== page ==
When reviewing a heavily serialized show like The Killing, one can never be too hesitant to criticize the plotting. I go into each episode assuming the writers have a coherent plan for the season and will execute it with some competence. Perhaps this is overly optimistic, but I want to believe that writers create serialized shows so that can tell a whole story over the course of a season and that they have the ideas ready in their head. In context of The Killing, I want to think that every new piece of information, every action contributes down the line to the ending of the season.
This applies most readily to Bennet, who was the suspect at the end of the last episode and remains the subject at the end of “Super 8.” Unlike the situation Jasper and Kris, the evidence against Bennet actually mounts as the episode goes on. We learn that his pregnant wife was an ex-student and that he has chemicals which were found on Rosie. But the biggest piece of evidence absolving him of Rosie’s murder is the fact that we’re only five episodes into the season. There’s no way the murder will be solved right now, and unless there is a bizarre cat-and-mouse thing going on for the remaining eight episodes, Bennet will be let go sooner or later (or, better yet, arrested for another crime since he seems like a creep).
This seems like a good move on the writers’ part. If there were one additional suspect per episode, we could likely end up with too few suspects by the final episode. In addition, deviating from the initial one-episode-as-suspect format of Jasper and Kris allows for the writers to deviate more after Bennet and we could see some be a suspect for three episodes in the future.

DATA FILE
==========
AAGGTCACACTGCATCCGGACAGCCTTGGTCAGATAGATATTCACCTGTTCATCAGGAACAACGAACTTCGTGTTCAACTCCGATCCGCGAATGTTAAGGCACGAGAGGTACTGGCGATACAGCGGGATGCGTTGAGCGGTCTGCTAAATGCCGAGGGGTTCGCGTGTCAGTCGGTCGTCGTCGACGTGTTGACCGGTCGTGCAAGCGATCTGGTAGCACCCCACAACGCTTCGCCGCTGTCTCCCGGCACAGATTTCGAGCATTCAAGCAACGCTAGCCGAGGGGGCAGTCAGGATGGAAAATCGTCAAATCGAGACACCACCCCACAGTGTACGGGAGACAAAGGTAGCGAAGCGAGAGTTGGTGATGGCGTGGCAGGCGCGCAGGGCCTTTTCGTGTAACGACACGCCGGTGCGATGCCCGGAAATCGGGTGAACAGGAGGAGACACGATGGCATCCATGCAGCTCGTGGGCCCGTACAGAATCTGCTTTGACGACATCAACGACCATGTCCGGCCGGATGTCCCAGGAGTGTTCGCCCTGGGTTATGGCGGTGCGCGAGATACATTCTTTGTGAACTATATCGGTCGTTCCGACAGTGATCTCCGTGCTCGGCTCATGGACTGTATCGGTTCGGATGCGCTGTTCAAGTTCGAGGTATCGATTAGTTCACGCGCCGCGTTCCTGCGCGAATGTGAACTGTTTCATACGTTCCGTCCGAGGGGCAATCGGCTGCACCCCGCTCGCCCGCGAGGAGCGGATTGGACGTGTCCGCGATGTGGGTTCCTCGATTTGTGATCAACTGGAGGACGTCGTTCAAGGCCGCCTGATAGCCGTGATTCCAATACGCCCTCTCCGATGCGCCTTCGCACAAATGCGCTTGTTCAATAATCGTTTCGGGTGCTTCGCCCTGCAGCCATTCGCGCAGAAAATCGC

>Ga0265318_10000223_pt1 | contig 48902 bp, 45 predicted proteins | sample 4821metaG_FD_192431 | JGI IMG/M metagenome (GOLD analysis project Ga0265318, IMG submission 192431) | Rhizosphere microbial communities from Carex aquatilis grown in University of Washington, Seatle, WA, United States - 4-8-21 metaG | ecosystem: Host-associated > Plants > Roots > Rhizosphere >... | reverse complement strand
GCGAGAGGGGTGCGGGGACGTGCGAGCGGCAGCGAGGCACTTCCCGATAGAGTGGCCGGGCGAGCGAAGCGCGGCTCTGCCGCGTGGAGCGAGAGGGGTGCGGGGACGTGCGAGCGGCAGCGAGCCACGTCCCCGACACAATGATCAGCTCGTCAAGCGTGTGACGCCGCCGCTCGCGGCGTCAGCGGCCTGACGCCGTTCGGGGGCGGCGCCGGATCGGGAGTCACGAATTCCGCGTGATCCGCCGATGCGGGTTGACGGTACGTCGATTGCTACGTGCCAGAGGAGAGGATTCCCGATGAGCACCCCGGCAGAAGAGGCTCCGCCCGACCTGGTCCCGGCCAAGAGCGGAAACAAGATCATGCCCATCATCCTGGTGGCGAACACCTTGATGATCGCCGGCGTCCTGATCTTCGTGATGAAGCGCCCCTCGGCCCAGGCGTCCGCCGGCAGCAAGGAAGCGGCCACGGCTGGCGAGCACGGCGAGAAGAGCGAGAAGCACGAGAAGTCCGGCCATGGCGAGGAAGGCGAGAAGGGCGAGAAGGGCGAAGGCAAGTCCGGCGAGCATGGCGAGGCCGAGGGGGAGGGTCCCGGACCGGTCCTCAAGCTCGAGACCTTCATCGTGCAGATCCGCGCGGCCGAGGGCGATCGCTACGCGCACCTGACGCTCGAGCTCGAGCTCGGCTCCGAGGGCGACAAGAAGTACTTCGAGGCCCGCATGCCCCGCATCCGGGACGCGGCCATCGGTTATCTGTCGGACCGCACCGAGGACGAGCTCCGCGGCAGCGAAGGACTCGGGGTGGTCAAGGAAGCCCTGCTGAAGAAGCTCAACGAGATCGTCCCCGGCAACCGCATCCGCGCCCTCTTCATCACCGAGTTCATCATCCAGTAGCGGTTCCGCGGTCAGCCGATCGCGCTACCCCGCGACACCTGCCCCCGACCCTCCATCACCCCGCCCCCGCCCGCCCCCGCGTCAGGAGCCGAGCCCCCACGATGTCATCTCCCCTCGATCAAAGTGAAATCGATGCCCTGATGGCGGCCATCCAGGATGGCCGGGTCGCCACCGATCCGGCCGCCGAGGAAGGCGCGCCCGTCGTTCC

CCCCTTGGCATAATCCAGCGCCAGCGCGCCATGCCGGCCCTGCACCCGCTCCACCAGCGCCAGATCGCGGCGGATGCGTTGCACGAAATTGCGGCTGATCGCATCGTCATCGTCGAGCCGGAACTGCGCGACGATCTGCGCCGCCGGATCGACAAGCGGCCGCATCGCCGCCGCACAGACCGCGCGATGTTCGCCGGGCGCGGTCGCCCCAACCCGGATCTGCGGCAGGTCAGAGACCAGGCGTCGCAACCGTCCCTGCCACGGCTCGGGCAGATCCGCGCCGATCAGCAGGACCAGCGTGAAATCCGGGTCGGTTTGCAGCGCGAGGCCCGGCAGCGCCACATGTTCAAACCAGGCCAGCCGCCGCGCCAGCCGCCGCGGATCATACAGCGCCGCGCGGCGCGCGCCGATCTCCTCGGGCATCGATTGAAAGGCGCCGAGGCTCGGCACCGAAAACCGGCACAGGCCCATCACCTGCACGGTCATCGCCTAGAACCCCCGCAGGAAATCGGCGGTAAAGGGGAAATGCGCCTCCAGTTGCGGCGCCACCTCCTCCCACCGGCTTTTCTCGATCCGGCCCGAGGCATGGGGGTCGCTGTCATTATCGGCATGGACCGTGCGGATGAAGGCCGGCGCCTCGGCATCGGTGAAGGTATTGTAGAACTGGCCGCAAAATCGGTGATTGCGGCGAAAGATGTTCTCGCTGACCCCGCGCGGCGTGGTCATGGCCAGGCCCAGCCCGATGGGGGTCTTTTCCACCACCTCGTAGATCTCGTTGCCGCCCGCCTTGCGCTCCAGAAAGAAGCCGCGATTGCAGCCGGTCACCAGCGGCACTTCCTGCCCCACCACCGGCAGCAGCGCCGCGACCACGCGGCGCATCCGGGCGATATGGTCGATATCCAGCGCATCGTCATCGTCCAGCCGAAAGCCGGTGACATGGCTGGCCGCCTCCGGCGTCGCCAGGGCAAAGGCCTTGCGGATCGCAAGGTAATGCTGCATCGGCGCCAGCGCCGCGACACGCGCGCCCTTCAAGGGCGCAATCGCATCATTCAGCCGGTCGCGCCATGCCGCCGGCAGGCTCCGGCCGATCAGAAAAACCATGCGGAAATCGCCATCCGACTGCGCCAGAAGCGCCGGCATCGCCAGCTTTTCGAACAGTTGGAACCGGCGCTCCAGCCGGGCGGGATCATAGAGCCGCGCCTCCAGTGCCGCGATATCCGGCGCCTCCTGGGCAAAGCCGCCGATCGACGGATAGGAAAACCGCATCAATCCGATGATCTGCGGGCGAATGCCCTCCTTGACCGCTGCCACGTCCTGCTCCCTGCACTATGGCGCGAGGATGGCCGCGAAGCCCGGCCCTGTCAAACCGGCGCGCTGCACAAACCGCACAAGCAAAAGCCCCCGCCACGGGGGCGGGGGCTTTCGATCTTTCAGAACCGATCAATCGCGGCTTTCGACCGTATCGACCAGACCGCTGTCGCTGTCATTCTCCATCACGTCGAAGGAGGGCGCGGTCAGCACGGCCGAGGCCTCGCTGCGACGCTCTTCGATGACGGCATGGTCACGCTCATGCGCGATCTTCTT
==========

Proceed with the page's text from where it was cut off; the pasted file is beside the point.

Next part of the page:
That said, we’re almost halfway through the season and things haven’t exactly picked up. Linden is still headed towards some kind of obsession with the investigated, teased several times by Rick, but isn’t there yet. Holden is still edgy, but we haven’t learned anything too substantial about him (unless celibacy counts). Mitch continues to head off the deep end while Stan’s grief pushes him towards the criminal elements. They rarely look at each other and the two children are suffering. From an individual episode standpoint, this slow built up of their characters isn’t really going anywhere.
The one thing that did move forward was the Richmond campaign. Richmond, with the help of Jaime, nabs the mole who has ties to Yitanes, but also alienates Gwen by checking her emails, and it resembles the usual political stuff on other shows. However, The Killing isn’t supposed to be about politics, and none of it seems remotely linked to any killings until we see Richmond and Bennet together. I’m hoping this is the missing link that ties the campaign to the investigation and gets the ball rolling.
Tags: The Killing